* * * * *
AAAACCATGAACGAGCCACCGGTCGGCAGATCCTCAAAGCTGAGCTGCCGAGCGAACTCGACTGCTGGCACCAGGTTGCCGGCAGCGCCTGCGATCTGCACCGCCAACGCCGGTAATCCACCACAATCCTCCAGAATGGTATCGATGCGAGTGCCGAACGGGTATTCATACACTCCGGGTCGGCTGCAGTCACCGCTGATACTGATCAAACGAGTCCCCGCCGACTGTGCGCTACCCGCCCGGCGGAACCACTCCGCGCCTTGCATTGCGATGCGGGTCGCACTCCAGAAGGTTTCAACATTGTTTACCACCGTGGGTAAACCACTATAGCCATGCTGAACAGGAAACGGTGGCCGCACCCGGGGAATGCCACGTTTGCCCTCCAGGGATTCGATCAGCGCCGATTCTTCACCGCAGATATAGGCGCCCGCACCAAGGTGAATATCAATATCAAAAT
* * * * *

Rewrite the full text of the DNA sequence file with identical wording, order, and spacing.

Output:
AAAACCATGAACGAGCCACCGGTCGGCAGATCCTCAAAGCTGAGCTGCCGAGCGAACTCGACTGCTGGCACCAGGTTGCCGGCAGCGCCTGCGATCTGCACCGCCAACGCCGGTAATCCACCACAATCCTCCAGAATGGTATCGATGCGAGTGCCGAACGGGTATTCATACACTCCGGGTCGGCTGCAGTCACCGCTGATACTGATCAAACGAGTCCCCGCCGACTGTGCGCTACCCGCCCGGCGGAACCACTCCGCGCCTTGCATTGCGATGCGGGTCGCACTCCAGAAGGTTTCAACATTGTTTACCACCGTGGGTAAACCACTATAGCCATGCTGAACAGGAAACGGTGGCCGCACCCGGGGAATGCCACGTTTGCCCTCCAGGGATTCGATCAGCGCCGATTCTTCACCGCAGATATAGGCGCCCGCACCAAGGTGAATATCAATATCAAAAT